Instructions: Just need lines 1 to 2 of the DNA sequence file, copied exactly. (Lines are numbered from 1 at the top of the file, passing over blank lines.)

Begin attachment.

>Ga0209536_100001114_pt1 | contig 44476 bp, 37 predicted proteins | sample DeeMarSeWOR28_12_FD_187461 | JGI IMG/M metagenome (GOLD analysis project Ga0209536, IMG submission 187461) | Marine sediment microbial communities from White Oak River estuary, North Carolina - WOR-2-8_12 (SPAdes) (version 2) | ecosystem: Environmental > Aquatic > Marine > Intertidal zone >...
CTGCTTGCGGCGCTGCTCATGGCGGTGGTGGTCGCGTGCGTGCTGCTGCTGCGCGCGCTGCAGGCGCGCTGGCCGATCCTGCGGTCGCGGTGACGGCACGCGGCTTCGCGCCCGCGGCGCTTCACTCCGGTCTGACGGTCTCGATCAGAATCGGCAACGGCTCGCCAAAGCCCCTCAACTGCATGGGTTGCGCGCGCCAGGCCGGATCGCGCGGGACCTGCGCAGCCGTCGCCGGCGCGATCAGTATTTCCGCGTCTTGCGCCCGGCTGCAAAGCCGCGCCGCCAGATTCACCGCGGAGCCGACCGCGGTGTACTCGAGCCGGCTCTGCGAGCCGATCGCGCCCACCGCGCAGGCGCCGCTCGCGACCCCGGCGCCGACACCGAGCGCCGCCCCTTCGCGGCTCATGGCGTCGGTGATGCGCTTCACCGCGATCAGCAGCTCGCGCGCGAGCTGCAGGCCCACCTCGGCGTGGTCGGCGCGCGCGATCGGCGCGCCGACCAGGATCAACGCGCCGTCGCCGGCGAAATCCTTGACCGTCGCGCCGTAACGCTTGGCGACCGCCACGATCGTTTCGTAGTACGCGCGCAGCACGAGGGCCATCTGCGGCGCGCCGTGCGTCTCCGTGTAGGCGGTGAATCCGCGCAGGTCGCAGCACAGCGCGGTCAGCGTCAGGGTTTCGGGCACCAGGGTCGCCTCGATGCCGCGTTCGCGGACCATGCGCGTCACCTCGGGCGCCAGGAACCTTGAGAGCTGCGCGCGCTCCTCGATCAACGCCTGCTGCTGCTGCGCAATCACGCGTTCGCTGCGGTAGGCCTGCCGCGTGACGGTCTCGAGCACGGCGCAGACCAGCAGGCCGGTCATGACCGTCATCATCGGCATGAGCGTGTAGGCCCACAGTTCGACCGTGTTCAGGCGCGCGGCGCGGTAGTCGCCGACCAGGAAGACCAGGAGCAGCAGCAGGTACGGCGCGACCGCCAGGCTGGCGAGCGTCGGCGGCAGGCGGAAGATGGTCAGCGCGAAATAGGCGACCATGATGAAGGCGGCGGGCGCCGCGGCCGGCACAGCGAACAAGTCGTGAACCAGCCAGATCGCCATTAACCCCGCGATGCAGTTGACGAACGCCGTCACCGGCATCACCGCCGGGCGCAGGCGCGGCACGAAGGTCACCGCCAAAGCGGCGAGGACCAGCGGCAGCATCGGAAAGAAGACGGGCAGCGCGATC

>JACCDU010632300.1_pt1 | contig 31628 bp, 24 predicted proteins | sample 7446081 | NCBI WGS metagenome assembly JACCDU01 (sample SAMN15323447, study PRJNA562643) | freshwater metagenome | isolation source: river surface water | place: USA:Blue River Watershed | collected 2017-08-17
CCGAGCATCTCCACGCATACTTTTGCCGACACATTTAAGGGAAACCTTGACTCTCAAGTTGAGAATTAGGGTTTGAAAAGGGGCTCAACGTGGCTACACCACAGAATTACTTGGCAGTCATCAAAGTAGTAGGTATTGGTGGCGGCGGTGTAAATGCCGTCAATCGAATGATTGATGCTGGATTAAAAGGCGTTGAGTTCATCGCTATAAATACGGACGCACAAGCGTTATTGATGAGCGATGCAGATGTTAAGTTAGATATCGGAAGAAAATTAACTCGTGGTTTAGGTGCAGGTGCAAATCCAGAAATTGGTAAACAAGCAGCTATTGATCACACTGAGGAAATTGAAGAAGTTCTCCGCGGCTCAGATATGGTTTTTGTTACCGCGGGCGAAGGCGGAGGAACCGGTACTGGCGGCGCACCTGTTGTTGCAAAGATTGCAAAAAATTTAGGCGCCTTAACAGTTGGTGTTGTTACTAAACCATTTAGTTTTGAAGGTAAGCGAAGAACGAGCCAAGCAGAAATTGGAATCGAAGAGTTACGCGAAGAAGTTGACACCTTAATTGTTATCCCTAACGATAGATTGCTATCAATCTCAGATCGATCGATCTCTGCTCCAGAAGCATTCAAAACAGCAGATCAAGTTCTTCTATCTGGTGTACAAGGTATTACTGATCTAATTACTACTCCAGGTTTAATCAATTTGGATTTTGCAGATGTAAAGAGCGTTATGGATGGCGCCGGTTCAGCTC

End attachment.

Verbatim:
>Ga0209536_100001114_pt1 | contig 44476 bp, 37 predicted proteins | sample DeeMarSeWOR28_12_FD_187461 | JGI IMG/M metagenome (GOLD analysis project Ga0209536, IMG submission 187461) | Marine sediment microbial communities from White Oak River estuary, North Carolina - WOR-2-8_12 (SPAdes) (version 2) | ecosystem: Environmental > Aquatic > Marine > Intertidal zone >...
CTGCTTGCGGCGCTGCTCATGGCGGTGGTGGTCGCGTGCGTGCTGCTGCTGCGCGCGCTGCAGGCGCGCTGGCCGATCCTGCGGTCGCGGTGACGGCACGCGGCTTCGCGCCCGCGGCGCTTCACTCCGGTCTGACGGTCTCGATCAGAATCGGCAACGGCTCGCCAAAGCCCCTCAACTGCATGGGTTGCGCGCGCCAGGCCGGATCGCGCGGGACCTGCGCAGCCGTCGCCGGCGCGATCAGTATTTCCGCGTCTTGCGCCCGGCTGCAAAGCCGCGCCGCCAGATTCACCGCGGAGCCGACCGCGGTGTACTCGAGCCGGCTCTGCGAGCCGATCGCGCCCACCGCGCAGGCGCCGCTCGCGACCCCGGCGCCGACACCGAGCGCCGCCCCTTCGCGGCTCATGGCGTCGGTGATGCGCTTCACCGCGATCAGCAGCTCGCGCGCGAGCTGCAGGCCCACCTCGGCGTGGTCGGCGCGCGCGATCGGCGCGCCGACCAGGATCAACGCGCCGTCGCCGGCGAAATCCTTGACCGTCGCGCCGTAACGCTTGGCGACCGCCACGATCGTTTCGTAGTACGCGCGCAGCACGAGGGCCATCTGCGGCGCGCCGTGCGTCTCCGTGTAGGCGGTGAATCCGCGCAGGTCGCAGCACAGCGCGGTCAGCGTCAGGGTTTCGGGCACCAGGGTCGCCTCGATGCCGCGTTCGCGGACCATGCGCGTCACCTCGGGCGCCAGGAACCTTGAGAGCTGCGCGCGCTCCTCGATCAACGCCTGCTGCTGCTGCGCAATCACGCGTTCGCTGCGGTAGGCCTGCCGCGTGACGGTCTCGAGCACGGCGCAGACCAGCAGGCCGGTCATGACCGTCATCATCGGCATGAGCGTGTAGGCCCACAGTTCGACCGTGTTCAGGCGCGCGGCGCGGTAGTCGCCGACCAGGAAGACCAGGAGCAGCAGCAGGTACGGCGCGACCGCCAGGCTGGCGAGCGTCGGCGGCAGGCGGAAGATGGTCAGCGCGAAATAGGCGACCATGATGAAGGCGGCGGGCGCCGCGGCCGGCACAGCGAACAAGTCGTGAACCAGCCAGATCGCCATTAACCCCGCGATGCAGTTGACGAACGCCGTCACCGGCATCACCGCCGGGCGCAGGCGCGGCACGAAGGTCACCGCCAAAGCGGCGAGGACCAGCGGCAGCATCGGAAAGAAGACGGGCAGCGCGATC